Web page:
Detecting "biosignatures" from a moving helicopter is the first step towards detecting alien life from orbit, the researchers said.
Scanning alien worlds for signs of life is a sci-fi trope up there with faster-than-light travel and setting phasers to stun.
But it could become a reality, according to a team of researchers from the University of Bern in Switzerland who have pioneered a technique that uses reflected light to spot living organisms.
Current methods of searching for alien life centre on detecting the presence of water, or signs that gases like methane and oxygen – fundamental building blocks of life on Earth – are present in a planet's atmosphere.
"These kinds of biosignatures present an indirect method of detecting life, you are detecting metabolites of life,” study lead author Lucas Patty told Euronews Next.
“What we are measuring is a direct signature of life, we measure how life itself interacts with light".
So, how does it work?
The technique used in the study relies on detecting something called "circular polarisation".
It's a phenomenon unique to biological organisms that results in some of the electromagnetic waves of light they reflect travelling in either clockwise or counterclockwise spirals, due to the natural asymmetry of their molecular structures.
Most molecules found in living organisms, like DNA, are "chiral". That means they can't be superimposed on their mirror image. Hands, for instance, are chiral, the word originating from the ancient Greek for "hand". You'll have noticed this if you've ever tried to shake someone's left hand with your right.
While hands usually come in pairs of left and right, biological molecules almost exclusively occur in either their “left-handed” or their “right-handed” version. They are homochiral, in other words, they only turn one way.
This homochirality is a so-called biosignature, as the characteristic spirals of light waves it causes can only come from biological sources.
"There are no false positives which can be the case with many other biosignatures," Patty said.
What did the researchers do?
During a roughly 20-minute flight in September 2019, a specially-adapted camera was flown two kilometres above the ground, at a speed of 70 kilometres per hour.
The camera was set up to detect the specific wavelengths of light that are reflected by living organisms.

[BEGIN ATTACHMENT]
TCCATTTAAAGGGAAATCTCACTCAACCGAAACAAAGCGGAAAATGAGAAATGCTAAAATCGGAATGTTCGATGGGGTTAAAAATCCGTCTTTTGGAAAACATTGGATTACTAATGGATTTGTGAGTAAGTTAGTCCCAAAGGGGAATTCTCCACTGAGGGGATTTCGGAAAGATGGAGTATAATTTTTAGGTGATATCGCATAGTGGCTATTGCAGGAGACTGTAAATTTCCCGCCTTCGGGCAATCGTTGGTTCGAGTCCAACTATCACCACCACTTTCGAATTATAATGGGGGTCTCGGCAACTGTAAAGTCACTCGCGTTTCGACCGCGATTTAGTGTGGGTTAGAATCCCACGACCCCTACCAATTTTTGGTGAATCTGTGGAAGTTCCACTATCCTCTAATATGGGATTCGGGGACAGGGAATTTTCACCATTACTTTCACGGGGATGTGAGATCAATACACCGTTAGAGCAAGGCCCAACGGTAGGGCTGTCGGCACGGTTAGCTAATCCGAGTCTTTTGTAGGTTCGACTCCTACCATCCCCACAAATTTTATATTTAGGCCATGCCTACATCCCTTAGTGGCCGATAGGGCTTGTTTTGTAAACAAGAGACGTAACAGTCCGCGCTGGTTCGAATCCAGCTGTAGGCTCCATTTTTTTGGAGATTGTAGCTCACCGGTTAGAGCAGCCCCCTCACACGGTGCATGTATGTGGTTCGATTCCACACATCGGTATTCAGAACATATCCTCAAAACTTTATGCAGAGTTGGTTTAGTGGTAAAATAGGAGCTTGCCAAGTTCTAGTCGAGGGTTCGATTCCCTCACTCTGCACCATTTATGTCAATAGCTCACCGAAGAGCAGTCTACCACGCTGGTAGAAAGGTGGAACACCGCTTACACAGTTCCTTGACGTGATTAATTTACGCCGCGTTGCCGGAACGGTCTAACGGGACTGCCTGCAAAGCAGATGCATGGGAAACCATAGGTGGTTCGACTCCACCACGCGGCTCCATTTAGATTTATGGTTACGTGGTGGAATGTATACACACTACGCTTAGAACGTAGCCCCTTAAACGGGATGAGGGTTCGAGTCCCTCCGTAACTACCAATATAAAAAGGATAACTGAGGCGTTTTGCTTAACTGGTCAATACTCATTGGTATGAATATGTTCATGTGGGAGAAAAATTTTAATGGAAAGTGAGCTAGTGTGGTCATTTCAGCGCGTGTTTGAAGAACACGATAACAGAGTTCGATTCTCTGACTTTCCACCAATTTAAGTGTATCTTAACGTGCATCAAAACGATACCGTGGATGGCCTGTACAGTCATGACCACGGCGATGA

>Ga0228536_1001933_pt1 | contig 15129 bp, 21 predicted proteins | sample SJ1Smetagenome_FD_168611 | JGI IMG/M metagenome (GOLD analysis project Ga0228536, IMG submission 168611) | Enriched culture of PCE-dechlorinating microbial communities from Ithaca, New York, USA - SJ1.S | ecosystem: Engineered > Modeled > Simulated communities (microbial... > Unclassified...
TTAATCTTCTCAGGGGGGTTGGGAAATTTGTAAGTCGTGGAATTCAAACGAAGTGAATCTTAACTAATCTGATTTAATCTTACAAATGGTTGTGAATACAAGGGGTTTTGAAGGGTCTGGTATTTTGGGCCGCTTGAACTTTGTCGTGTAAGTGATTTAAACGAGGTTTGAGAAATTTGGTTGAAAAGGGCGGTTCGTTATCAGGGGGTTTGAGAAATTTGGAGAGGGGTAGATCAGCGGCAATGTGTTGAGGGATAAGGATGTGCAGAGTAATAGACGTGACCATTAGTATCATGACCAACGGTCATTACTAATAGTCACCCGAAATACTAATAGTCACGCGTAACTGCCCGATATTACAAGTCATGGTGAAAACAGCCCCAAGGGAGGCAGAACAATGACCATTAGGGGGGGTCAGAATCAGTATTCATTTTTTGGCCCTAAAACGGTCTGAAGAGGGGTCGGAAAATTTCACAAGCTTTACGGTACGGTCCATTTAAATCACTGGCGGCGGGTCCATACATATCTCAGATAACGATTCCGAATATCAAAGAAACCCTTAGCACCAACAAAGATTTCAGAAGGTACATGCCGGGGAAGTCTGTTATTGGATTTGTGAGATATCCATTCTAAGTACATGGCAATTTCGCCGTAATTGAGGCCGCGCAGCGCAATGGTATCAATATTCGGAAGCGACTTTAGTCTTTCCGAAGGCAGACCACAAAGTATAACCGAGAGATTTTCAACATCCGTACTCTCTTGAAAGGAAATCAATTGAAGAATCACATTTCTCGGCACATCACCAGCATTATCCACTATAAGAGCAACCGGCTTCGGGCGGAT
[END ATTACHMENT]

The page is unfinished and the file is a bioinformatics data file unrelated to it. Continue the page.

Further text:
Working in partnership with Swiss planetary research centre NCCR PlanetS, the team found that their camera - technically known as a spectropolarimeter - could distinguish between the biosignatures of grass fields, forests and urban areas from a fast moving helicopter.
"The significant advance is that these measurements have been performed in a platform that was moving, vibrating and that we still detected these biosignatures in a matter of seconds," project manager Jonas Kühn said in a statement.
According to Patty, the experiment's success marked a significant technological step.
"Just 4 years ago, we could detect the signal only from a very close distance, around 20 cm, and needed to observe the same spot for several minutes to do so," he said.
Space: The final frontier
The researchers now hope to take their work beyond the Earth's atmosphere, in pursuit of their ultimate goal of finding life on other worlds.
"The next step we hope to take, is to perform similar detections from the International Space Station, looking down at the Earth,” said Brice-Olivier Demory, professor of astrophysics at the University of Bern.
“That will allow us to assess the detectability of planetary-scale biosignatures. This step will be decisive to enable the search for life in and beyond our Solar System using polarisation".
While the focus of the study has been on alien life, the researchers emphasised the technique could have applications closer to home, monitoring the planet-wide impact of climate change by tracking deforestation, toxic algal blooms and the health of coral reefs.
"Measuring the circular polarisation signals could be a very powerful tool complementary to normal reflection measurements in assessing vegetation health, and it can thus help to identify and monitor vulnerable regions," Patty said.